With special guest chef, Akmenos son of Bane
Welcome to Day 2 of your sneak peek at my special 5-Course Wild Magical Banquet menu!
So I’ve already told you about my little corner restaurant, right? No, I’d prefer you don’t refer to it as imaginary. Visionary, now there’s a word I like. Anyway, I imagine, I mean, envision, that in this restaurant there’ll be a long feasting table for questing heroes with lots of friends who want to celebrate their bloody victories, as well as private little booths where an intimate group might enjoy a lovely plate loaded high with crispy appetizers and sauce, surrounded by tall glasses rimmed with frost from the exotic – and probably expensive – elvish liqueurs they’ll be imbibing. What flavour and texture will this stack of steaming nibbles take? Read on, prospective dinner guest, read on!
But don’t forget that Omnium Gatherum, fine purveyor and literature dark and twisted, is offering you, dear reader, a free copy of a certain tome, recounting my latest adventures, entitled Sons of the Curse, for the mere act of recreating my recipes yourself, and somehow painting them in invisible fragments of light on this infernal window. To learn more, click your clicking thing on this scrawl of letters.
Second Course: Appetizer
Bacon-Wrapped Baby Vrock Drumsticks
Following the potentially amazing, or possibly rather awkward, first course of Sometimes Soup, I’ll be serving a dish which I guarantee will, as the young folk say, rock.
One thing about staking my claim down there near the Skullspines, is the unusually high populations of magical creatures which roam the mountains and foothills, and the brave yet crazy hunters who bring them back for the gastronomical delight of my likely clientele. Free-range tastes best, as they say, and what can be more free-range than the Vrock, a vast winged beast which can soar the alpine skies and shift between this plane and elsewhere at a whim. Where they go I hope I never discover. Although, the way things have been going lately, there’s a good chance I may. I’ll try not to think about that. Which of course means I’m now thinking about it. Oh dear.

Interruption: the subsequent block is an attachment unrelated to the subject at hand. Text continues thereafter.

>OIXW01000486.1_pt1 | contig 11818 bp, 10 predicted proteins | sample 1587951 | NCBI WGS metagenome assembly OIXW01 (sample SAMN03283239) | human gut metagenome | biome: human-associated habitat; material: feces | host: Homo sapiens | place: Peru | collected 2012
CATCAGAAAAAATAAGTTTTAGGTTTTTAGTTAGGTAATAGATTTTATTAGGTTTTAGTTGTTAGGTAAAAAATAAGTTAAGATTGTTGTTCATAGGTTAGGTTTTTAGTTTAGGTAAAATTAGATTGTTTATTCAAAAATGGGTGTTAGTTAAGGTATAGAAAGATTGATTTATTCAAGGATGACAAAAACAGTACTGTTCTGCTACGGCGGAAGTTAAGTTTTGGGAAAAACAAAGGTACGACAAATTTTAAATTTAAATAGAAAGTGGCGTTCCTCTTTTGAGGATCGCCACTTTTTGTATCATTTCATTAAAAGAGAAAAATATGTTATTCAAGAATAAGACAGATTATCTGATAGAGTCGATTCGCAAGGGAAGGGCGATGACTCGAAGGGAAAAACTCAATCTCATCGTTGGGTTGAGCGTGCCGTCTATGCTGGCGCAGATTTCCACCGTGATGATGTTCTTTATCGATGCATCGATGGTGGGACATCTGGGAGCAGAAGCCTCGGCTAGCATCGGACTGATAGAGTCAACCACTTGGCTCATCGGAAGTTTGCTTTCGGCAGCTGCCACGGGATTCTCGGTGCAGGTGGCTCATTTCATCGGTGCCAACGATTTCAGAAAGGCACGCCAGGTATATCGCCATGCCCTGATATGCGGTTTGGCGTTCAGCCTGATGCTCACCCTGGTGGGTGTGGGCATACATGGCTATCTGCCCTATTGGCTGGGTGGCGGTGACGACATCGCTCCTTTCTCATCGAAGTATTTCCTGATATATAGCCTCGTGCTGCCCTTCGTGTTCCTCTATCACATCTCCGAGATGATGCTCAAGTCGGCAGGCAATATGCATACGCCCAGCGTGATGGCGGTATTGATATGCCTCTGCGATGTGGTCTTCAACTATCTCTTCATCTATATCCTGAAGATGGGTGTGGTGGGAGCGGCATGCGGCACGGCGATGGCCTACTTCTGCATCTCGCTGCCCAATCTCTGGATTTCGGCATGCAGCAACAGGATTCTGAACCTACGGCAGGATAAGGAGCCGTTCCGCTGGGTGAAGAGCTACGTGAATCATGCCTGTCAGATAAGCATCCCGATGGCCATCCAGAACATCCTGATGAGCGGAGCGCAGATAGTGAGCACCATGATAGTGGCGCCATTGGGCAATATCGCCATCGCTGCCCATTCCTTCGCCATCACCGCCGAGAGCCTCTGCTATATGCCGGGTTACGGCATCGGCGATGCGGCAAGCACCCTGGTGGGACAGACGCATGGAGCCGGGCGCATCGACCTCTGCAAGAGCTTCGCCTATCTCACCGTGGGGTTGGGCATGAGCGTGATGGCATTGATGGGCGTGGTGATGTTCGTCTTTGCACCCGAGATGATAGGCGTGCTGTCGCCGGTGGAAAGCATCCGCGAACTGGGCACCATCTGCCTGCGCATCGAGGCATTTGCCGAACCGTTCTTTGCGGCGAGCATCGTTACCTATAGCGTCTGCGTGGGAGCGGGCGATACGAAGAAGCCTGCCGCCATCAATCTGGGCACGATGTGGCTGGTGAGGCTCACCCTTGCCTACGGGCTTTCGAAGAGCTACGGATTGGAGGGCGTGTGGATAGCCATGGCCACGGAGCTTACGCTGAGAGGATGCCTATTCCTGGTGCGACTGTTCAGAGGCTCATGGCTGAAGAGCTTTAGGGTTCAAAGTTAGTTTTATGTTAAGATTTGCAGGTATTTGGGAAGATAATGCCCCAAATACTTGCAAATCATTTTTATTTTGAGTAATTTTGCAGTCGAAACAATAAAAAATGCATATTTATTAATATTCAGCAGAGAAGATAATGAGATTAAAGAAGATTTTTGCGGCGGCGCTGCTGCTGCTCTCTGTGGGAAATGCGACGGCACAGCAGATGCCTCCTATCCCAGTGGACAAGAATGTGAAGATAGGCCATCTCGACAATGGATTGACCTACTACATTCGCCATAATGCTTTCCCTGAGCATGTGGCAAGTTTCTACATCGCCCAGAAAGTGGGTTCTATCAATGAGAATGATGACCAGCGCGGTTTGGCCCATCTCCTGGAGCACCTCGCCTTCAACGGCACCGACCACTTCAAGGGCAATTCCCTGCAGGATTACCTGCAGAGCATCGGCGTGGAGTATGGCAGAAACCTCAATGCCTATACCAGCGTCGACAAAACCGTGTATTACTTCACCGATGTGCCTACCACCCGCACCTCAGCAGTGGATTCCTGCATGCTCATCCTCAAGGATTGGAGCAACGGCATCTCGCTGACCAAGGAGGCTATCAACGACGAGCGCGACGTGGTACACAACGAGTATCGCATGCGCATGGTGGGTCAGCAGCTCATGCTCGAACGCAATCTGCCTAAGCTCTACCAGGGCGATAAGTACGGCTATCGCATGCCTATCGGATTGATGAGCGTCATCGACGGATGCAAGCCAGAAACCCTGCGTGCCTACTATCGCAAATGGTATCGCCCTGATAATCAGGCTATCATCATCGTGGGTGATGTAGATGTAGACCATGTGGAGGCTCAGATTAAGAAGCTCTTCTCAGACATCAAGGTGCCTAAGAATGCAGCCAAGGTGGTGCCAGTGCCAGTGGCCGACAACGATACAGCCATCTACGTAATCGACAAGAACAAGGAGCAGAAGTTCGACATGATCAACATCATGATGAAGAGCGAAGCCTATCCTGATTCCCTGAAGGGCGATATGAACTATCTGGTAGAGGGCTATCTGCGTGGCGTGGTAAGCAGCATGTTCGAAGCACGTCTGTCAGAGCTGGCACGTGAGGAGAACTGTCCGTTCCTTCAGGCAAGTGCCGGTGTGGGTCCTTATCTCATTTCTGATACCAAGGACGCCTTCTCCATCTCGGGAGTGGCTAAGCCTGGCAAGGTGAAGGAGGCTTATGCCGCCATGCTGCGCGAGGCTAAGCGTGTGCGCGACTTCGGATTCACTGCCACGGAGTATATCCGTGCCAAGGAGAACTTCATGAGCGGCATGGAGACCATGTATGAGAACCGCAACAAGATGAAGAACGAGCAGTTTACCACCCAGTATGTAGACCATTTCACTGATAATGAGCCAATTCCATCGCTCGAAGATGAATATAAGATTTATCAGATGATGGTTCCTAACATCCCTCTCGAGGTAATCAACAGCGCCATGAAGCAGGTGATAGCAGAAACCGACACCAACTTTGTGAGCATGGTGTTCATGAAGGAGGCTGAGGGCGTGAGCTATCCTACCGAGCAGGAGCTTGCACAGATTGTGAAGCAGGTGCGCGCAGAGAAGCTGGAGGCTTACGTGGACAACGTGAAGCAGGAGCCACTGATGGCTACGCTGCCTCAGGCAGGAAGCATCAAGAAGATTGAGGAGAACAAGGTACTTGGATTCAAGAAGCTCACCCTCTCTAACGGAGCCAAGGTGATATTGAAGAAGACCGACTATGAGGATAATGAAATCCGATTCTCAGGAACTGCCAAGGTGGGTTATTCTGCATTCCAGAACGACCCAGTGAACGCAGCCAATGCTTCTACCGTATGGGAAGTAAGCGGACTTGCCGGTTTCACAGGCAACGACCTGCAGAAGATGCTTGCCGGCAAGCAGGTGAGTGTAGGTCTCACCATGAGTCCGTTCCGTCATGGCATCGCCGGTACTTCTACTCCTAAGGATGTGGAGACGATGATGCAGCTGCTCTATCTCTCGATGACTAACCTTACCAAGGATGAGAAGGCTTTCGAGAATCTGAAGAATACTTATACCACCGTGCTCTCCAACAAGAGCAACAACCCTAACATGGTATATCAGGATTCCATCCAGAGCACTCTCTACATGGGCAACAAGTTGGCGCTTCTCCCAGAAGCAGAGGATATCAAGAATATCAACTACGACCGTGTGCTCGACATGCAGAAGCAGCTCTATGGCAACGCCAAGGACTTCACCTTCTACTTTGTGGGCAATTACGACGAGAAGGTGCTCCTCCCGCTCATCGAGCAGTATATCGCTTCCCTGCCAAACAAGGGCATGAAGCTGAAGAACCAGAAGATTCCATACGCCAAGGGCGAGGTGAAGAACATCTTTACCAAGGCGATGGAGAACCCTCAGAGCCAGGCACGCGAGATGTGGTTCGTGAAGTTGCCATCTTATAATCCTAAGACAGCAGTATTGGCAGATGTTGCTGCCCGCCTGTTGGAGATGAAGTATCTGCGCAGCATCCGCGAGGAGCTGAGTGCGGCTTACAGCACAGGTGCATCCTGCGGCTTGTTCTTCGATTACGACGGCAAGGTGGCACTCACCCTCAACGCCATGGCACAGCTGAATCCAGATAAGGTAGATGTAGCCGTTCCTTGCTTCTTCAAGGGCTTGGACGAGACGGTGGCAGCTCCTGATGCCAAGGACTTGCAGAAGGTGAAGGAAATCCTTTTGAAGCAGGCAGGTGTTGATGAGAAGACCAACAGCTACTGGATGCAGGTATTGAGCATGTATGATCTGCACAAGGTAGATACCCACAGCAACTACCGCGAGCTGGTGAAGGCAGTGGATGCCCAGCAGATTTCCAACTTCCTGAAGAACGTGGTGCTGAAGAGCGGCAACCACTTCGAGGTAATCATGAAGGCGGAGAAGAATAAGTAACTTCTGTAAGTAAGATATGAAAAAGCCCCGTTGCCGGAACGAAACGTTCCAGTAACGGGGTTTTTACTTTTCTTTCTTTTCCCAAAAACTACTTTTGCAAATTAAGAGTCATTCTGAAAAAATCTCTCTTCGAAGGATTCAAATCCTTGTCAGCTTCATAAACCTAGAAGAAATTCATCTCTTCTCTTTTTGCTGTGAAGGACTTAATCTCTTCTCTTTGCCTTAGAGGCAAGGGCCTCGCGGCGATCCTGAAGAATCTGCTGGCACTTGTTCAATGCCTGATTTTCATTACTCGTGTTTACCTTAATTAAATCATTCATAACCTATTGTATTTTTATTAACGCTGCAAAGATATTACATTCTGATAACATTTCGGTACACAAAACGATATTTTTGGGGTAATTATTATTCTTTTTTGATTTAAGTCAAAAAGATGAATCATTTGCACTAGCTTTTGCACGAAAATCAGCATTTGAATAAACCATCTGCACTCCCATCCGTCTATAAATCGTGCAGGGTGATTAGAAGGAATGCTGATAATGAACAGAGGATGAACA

Anyhoo, don’t worry. I know all about Vrock, how the old birds are tough as boot leather, as much from the plane-hopping as from their general grumpiness. Gets into the muscles, the bones, you know? Makes them far less edible, the older and grumpier they get. Maybe it’s a survival technique. Who knows, I’m no ornithologist. I’m mostly interested in the bits of a bird you can eat, and you can’t eat their bad manners.
So, no old Vrock. Which means you gotta get them freshly hatched.
Tricky business, given how they build their eyries on high shrieking wind-shredded cliffs, and accounting for how the adult Vrock have a beak on them so sharp it can take your hand off, while their talons rip your guts open from stern to spleen. So you’ll appreciate my prices. But if a hunter can swipe a nest and make it back to the lowlands alive, that’s a whole lot of delicious, free range baby bird right there.
Luckily, Vrock lay extremely large clutches of eggs, since most the birds don’t make it to grumpy old adulthood. Probably because of the stupid high places they build their nests, the dangers of learning to fly in high winds, and no doubt the perils of transdimensional travel, which are many, I assure you. So in a way, we’re doing them a favour, making their short lives bring at least a little pleasure to someone before they expire. Namely you, dear guest. If you have a heavy purse.
Baby Vrock Drumsticks (Chicken Drumsticks will suffice if your hunter who promised to deliver your order upon his/her return from the mountains never returned)
Boar Bacon Rashers (Regular pig bacon rashers will substitute if boar is rare in your parts, but remember: Free Range is best!)
Jellied Cranberry Sauce
Trim the rind off the bacon and reserve.
For wide bacon rashers, cut in half down the middle to allow for a long thin strip.
Spread the cranberry over the Baby Vrock Drumsticks and then wrap a couple of long strips of bacon around each. Secure with a toothpick. Season with freshly ground salt and black pepper.
Lay the bacon rind on an oven rack, then place the wrapped Baby Vrock Drumsticks on top of it.This will help stop the bacon from sticking to the tray, and will also help baste the portions as you turn them during cooking.
I cook mine in a hot oven with a gentle open flame above for about 40 minutes, turning every ten minutes or so. You may have a combination oven/grill setting or some such on your infernal electric cooking receptacle, which you might like to use. Either way, you want the Baby Vrock to cook through, and for the bacon to go crispy. Don’t let it burn!
Serve up with a selection of sauces, including something sweet like plum sauce, something creamy like aioli, and something spicy like chilli sauce. Your dinner guests will appreciate the variety. You will appreciate the crispy grilled bacon rind which has charred up to perfection underneath the drumsticks!
Also, ensure you keep a good supply of enchanted arrows and combat spells on hand, because the Vrock just might come after their offspring at any time! But that’s all part of the dining experience.
Akmenos, son of Bane, is just the friendliest falsely accused murderer you might meet, and it seems completely unfair that he’s on the run from his empire and even his own brothers for something he’s pretty sure he didn’t do. He thinks. You can be the judge as to whether he poisoned that elvish prince fellow, by following his adventures in Brothers of the Knife, Book 1 of the Children of Bane series, and Book 2, Sons of the Curse. He’d just like to get back to pottering in the kitchen, smoking his pipe (if only he could find it), and drinking tea.
Dan Rabarts vehemently denies that this recipe may have been originally posted on his cooking blog, Freshly Ground, several years ago, and that Akmenos has plagiarised his work for his own gain.